Welcome to one of the January 1st review stops on the book blast for Bolder Blindsided by Janice Tremayne, organized by Goddess Fish Promotions. Be sure to follow the rest of the tour for excerpts, other reviews, and a giveaway! (More on that at the e of this post.)
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About the Book
Zack Bolder Book One
by Janice Tremayne
Publishing 5 January 2021
Genre: Supernatural Suspense, Thriller
Page Count: 261
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An Australian alpine ghost town. A priest turned supernatural detective. A missing persons cold case. Will bolder track down the voracious demon?
When Detective Wellock hushers in Zack Bolder to investigate a missing person case in the Australian ghost town of Walhalla, they form the most formidable tag team of supernatural investigators, working for the police branch for unexplained crimes. Perched amongst the alpine area, this tourist backed ghost town is renowned for its gold mining past and stories of hardship, deprivation, and death. It becomes a perfect setting for an unexplained missing person’s cold case.
When Bolder realizes every demon has a weakness—it’s blindside, he confronts the demonic presence, head on for an ultimate encounter to save the town. As this evil entity is sly as a fox with more turns that a two-mile car racetrack, Bolder must be at his best to overcome the devil that has cursed the town since 1876.
Can Bolder uncover the curse that strangleholds the town and thrust out the evil entity before more innocent people go missing and suffer an imminent fate?
Bolder Blindsided is the first book of the Zack Bolder Supernatural Suspense Thriller Series. If you like a fast-moving, energetic, and nail-biting supernatural suspense thriller guaranteed to raise your heartbeat, then you will love this story by 2020 USA Readers’ Favorite International Book Awards Finalist in Supernatural Fiction, Janice Tremayne.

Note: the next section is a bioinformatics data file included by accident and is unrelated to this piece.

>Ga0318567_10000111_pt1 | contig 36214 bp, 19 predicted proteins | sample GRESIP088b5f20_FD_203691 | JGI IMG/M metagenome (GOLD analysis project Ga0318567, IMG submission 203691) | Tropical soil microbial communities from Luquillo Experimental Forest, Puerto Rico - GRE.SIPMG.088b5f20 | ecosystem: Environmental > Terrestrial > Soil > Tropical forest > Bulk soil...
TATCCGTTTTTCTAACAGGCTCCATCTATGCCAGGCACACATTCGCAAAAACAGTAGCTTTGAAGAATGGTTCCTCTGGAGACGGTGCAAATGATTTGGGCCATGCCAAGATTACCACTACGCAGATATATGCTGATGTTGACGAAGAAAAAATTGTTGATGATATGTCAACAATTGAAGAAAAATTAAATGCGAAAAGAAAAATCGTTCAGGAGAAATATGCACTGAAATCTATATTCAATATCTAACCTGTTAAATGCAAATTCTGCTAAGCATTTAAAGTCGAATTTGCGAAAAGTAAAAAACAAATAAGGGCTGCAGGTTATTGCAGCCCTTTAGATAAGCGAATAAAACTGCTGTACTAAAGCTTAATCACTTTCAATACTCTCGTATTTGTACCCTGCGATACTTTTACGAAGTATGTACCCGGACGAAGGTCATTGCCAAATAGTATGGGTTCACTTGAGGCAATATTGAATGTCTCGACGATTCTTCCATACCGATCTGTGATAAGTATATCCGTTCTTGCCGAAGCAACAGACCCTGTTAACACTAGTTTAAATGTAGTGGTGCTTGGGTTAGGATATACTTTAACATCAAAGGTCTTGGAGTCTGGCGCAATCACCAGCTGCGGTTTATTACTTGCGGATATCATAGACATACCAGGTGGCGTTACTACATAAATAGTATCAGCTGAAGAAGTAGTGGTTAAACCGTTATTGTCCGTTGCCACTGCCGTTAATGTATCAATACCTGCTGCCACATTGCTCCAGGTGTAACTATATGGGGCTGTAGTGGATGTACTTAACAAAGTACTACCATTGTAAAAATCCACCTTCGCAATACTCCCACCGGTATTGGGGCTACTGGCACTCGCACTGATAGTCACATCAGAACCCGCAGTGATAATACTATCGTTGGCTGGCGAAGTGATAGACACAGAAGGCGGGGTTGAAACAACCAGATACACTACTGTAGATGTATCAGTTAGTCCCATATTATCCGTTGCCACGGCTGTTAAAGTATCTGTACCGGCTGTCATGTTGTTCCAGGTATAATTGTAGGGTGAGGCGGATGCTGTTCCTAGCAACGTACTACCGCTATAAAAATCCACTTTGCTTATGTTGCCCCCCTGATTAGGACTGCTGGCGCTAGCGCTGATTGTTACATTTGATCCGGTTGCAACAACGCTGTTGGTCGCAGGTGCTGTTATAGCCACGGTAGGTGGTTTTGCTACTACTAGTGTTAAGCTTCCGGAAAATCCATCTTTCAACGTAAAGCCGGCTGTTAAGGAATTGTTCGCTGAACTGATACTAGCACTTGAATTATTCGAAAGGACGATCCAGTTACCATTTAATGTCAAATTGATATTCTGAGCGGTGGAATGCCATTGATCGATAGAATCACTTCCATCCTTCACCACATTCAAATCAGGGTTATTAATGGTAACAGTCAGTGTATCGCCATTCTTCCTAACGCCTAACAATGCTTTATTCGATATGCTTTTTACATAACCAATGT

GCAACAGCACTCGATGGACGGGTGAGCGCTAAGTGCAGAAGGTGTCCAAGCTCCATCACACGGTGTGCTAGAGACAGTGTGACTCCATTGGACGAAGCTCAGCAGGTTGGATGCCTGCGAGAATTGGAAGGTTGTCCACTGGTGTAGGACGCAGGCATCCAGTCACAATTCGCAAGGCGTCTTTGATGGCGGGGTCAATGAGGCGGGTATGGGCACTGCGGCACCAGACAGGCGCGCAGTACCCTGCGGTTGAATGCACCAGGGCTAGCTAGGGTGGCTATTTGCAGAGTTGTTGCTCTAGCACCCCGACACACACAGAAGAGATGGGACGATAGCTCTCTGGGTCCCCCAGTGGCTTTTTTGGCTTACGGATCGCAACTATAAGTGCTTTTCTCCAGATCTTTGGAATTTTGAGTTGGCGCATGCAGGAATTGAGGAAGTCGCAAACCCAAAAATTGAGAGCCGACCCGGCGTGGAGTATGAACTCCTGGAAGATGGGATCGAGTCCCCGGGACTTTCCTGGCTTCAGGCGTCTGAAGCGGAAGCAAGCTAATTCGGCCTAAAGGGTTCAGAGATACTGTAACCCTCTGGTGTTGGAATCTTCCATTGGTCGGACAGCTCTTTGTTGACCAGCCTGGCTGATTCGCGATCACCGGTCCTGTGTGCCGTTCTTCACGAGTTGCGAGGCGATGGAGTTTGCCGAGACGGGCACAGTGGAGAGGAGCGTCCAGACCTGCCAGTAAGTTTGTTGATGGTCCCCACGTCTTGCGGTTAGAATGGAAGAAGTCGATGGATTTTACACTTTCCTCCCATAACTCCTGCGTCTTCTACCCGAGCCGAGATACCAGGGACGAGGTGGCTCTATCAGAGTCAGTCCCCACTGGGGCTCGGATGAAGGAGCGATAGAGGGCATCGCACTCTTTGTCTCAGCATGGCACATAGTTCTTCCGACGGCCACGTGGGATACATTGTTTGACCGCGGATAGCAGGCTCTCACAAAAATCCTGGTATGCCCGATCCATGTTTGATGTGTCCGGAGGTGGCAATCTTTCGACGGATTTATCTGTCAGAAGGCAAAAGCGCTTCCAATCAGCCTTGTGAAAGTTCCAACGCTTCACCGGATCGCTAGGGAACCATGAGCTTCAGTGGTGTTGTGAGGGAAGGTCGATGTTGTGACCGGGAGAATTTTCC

Pick up your copy today and meet Zack Bolder!
The screams continued to play out on the phone. Jamie was not holding it during the attack, but it laid on the floor next to him with the video running.
“He wanted us to see it,” said Bolder.
“Who, what do you mean?”
“The demon…he purposely put the phone on an angle so it could capture his possession of Jamie.”
“He wanted us to watch the whole dastardly act?”
“More than that…he wanted to make us sick. Frighten us into submission—give up and walk away.”
Fixated on the five-minute video; images of Jamie handled by the demon played out in the act of evil. The devil tied his feet and hands, and they slowly lifted him from the ceiling upside down—hanging like a bat. Jamie screamed in pain as the demon ripped off the skin from his torso to prepare the marking of the pentagram. Blood oozed from the deep red exposed flesh as agonizing cries of help went unanswered.
It was an evil creature with huffs and a tail…hairy lower body in the shape of a dog. The upper torso of the demon was human, and it still managed to stand on two feet. A face with an elongated nose, pointed ears and sabre like teeth that slithered with an extended tongue. Pale, and it looked like death with bloodshot eyes and deep crease lines along the cheeks. It had no hair on its head other than pultruding blue veins that looked ready to burst.
My Rating: 3.5 Stars